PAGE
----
March 12, 2012 - Updated on January 20, 2016


For the first time, netizens have managed to breach the censorship wall of one of the world’s most closed countries. In response, the regime has targeted them for harsh crackdowns, ready to do whatever it takes to retain its absolute power, even to the point of viewing people with satellite dishes and mobile phones as potential enemies.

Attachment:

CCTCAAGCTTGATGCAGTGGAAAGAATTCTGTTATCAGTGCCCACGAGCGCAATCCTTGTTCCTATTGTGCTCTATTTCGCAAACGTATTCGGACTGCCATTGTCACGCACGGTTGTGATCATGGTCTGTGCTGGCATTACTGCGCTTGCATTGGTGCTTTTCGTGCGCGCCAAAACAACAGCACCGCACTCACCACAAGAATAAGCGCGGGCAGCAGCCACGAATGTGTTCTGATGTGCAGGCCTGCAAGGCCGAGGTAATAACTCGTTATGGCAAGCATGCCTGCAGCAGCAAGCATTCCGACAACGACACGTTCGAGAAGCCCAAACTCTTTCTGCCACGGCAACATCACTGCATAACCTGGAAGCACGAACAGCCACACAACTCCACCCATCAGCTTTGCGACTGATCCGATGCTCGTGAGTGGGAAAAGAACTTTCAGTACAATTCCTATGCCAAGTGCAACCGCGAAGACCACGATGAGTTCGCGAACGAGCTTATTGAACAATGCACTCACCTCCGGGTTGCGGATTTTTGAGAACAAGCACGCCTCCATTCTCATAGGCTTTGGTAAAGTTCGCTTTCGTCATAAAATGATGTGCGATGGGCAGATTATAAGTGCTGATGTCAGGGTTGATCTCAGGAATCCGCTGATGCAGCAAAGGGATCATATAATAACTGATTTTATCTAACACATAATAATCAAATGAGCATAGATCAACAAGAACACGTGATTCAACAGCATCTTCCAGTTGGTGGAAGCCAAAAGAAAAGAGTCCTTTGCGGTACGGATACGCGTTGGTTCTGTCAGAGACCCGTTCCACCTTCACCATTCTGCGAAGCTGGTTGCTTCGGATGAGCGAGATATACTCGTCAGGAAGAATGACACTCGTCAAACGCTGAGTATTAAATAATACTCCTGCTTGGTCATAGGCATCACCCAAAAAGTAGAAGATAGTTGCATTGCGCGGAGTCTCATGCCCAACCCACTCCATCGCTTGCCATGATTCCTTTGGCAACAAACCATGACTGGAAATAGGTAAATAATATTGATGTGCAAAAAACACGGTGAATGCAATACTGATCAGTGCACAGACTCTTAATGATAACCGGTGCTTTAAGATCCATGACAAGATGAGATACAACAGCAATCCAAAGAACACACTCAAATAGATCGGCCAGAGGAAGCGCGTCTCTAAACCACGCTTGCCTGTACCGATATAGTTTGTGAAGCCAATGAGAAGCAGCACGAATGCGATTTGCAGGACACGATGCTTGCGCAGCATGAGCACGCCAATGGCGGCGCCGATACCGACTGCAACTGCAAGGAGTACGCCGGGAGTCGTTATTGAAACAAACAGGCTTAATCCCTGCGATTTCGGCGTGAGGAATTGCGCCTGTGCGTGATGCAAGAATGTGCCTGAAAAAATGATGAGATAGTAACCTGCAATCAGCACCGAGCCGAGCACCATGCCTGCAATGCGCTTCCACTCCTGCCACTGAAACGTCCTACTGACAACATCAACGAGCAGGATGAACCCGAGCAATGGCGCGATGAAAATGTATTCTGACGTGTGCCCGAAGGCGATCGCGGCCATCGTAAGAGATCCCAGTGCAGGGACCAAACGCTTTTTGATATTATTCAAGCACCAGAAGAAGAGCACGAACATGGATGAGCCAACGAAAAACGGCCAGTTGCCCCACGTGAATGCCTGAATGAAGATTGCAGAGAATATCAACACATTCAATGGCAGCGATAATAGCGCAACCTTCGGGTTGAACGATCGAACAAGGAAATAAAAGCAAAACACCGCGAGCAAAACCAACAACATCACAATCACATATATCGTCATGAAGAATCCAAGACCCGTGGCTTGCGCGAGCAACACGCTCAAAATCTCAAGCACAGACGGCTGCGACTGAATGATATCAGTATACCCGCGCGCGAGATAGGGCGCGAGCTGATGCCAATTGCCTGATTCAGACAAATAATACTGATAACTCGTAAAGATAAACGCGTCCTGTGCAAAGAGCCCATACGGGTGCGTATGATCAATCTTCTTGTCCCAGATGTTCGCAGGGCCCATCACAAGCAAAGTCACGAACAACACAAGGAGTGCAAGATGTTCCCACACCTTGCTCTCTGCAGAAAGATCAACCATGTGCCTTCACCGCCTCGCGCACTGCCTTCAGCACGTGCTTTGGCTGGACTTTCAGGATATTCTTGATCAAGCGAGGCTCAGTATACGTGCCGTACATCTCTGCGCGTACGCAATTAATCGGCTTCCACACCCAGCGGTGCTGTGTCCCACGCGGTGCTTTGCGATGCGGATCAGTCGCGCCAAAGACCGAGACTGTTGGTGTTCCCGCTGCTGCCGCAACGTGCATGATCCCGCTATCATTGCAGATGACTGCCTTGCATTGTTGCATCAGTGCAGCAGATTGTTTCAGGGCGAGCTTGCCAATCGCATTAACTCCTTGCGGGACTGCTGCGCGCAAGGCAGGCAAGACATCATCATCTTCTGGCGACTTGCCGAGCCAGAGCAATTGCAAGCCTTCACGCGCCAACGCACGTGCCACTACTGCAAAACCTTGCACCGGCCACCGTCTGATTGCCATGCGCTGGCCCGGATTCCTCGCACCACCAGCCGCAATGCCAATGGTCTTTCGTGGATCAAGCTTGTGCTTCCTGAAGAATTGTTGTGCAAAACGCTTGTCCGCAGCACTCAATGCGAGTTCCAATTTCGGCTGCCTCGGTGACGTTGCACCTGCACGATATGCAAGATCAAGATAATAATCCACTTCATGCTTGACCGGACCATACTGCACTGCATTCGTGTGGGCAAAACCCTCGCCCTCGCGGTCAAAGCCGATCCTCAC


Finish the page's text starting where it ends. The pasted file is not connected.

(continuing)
Hopes that the country would open up with the coming to power of President Gurbanguly Berdymukhamedov in 2007 have come to nothing. Turkmenistan, one of the countries most hostile to freedom of expression, is still technologically and financially blocking the growth of the Internet and imposing drastic censorship, resulting in a “Turkmenet” purged of any political or social topic (see the Turkmenistan chapter of the 2011 “Enemies of the Internet” report). In fact, only 2.2% of Turkmen are connected. Yet for those not using a software circumvention tool, social networks – particularly Facebook, Twitter and YouTube, considered to be troublemakers – are blocked. This censorship was extended to Gmail in February 2012. Abadan: Start of the Information War 2.0 A deadly explosion at an arms depot in the Ashgabat suburb of Abadan in July 2011 marked the start of the first online information war in Turkmenistan. For the first time, netizens managed to breach the wall of silence imposed by the regime by posting on the Internet amateur videos taken with their mobile phones. Most of the videos were sent by emails to contacts abroad who could publish them online easilier. After initially covering up this incident, the authorities were eventually obliged to acknowledge it, though they tried to minimize it. But they quickly reacted by launching a wave of seizures, interrogations and incarcerations, though how many is still unknown. It is thought that dozens of netizens were arrested, at least temporarily. According to the Institute for War and Peace Reporting, one policeman allegedly stated that anyone possessing a mobile phone or Internet account with the state-owned operator Altyn Asyr was being monitored. Dovletmyrat Yazkuliyev, a Radio Free Europe/Radio Liberty (RFE/RL) correspondent, and one of the first to cover this incident, was sentenced to five years in prison, then pardoned in response to international pressure. The independent news website Khronika Turkmenistana, hosted abroad, experienced several cyberattacks. Hackers pirated the subscribers’ data, and posted the identity of contributors and commentators in lieu of the site. Mobile phones and satellite dishes under close surveillance Connection speed has declined since Russian telecom company MTS was ousted from Turkmenistan. The “Central Asia: Censorship and Control of the Internet and Other New Media” briefing paper written by several NGOs claims that the regime, dissatisfied with national operator Altyn Asyr, which had become a monopoly once its only competitor was eliminated, signed a contract with Huawei Technologies (China) and the Finnish-German company Nokia Siemens Networks to increase network capacity and offer new services. It remains to be seen what these companies can achieve in a country whose government routinely monitors netizens. According to the state TV network, President Gurbanguly Berdymukhamedov, who in 2008 had already declared war on satellite dishes, announced in May 2011 that their number would be limited, complaining that they “spoil the appearance of buildings.” The main reason for this initiative was to prevent the population from escaping the state-controlled media’s relentless propaganda by tuning into Russian, Turkish and Arabic satellite television channels. Technological ambitions up against the censorship wall During a speech made in January 2012 just before his programmed “reelection,” Turkmenistan’s President apparently stated his desire to form “a new generation of specialists who have mastered all the modern communications and multi-media technologies” in a future “highly developed information society” who will advance civilization “by the unrestrained flight of human thought.” The President apparently grasped the country’s need to modernize, but refuses to question the censorship system that keeps him in power, even as he strives to bolster his own personality cult. The Eurasianet website sums up the situation as: “Berdymukhamedov’s Failed Internetization.“